On this date, in 1963, at 11:38 a.m., President John F. Kennedy touched down at Love Field in Dallas, Texas. He’d spoken that morning at a breakfast in Fort Worth and was slated to speak at a business lunch at the Dallas Business and Trade Mart. Alas, gunman Lee Harvey Oswlad intercepted the president as the motorcade drove through Deeley Plaza.
In the summer of 2019, I had the chance to finally visit Deeley Plaza, a site I’ve wanted to see for myself for my entire adult life. In the Sixth Floor Museum—the former book depository building where Oswald waited in ambush—I saw this image in one of the panel displays:
I’ll ask folks to please refrain from making any comments about modern politics and, instead, look at the picture closely. Study it. Consider what it might say about Dallas, Texas, in the early 196os.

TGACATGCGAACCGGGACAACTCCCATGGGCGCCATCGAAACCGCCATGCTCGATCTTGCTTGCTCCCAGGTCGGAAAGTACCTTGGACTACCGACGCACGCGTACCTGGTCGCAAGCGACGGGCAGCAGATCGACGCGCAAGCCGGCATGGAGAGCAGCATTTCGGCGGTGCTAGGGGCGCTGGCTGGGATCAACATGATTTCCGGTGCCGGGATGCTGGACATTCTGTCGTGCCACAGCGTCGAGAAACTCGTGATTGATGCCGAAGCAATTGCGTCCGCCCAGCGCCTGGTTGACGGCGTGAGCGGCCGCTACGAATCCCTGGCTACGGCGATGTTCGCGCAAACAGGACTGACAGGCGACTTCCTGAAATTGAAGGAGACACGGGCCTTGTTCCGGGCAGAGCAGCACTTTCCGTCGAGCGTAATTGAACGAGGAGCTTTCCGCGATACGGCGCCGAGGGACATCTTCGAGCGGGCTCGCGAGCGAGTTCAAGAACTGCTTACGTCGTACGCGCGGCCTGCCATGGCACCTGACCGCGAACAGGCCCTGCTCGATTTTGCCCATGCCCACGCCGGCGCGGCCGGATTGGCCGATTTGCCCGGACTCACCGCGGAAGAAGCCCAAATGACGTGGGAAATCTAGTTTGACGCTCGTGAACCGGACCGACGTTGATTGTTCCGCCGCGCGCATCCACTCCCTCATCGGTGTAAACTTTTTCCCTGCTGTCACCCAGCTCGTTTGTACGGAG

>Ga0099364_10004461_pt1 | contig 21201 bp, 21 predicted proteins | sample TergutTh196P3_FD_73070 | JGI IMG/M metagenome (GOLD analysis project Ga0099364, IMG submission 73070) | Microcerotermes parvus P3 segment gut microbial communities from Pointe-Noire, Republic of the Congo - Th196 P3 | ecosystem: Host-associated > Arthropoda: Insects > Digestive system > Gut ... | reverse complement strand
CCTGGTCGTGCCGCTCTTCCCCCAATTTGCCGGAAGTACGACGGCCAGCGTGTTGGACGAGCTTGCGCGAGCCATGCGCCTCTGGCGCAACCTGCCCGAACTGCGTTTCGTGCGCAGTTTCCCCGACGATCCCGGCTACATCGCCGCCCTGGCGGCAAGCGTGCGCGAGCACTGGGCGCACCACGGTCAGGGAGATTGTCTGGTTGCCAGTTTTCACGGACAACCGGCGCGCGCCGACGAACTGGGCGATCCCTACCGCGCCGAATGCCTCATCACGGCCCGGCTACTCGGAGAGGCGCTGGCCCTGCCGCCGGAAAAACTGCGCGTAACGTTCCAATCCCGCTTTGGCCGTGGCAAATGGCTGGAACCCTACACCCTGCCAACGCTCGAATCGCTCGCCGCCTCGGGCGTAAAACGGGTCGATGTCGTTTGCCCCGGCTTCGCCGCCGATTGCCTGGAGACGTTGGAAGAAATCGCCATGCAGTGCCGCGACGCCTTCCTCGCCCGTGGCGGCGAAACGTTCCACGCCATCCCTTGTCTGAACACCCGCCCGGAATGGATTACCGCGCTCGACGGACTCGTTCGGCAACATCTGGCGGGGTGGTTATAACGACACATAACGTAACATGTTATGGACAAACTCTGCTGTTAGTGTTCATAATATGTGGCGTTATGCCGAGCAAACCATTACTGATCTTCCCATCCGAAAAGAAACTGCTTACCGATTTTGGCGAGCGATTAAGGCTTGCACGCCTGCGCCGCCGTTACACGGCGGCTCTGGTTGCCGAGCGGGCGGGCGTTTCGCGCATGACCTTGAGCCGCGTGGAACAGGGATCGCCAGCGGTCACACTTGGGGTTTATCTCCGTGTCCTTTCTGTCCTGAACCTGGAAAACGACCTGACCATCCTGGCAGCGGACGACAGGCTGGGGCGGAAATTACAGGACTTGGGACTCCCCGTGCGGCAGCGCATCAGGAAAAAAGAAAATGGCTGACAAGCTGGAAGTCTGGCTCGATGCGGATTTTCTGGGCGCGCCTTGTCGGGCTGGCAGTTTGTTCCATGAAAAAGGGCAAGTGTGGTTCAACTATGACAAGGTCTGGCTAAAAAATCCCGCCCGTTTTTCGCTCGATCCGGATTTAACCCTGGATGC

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I wrote more about that visit to the Sixth Floor Museum on September 11, 2019, connecting JFK’s murder with other “Acts of Violence Against America.”
Because JFK was in Dallas, he missed the 100th anniversary commemoration of the Gettysburg Address. His predecessor, Dwight D. Eisenhower, keynoted the commemoration ceremony in JFK’s stead. Read more here.
In this date in 2017, I posted a piece about JFK’s visit to Antietam National Battlefield in April 1963. Similar to the experience that inspired this post, I went into the museum at the battlefield and saw a photo of Kennedy on Burnside Bridge.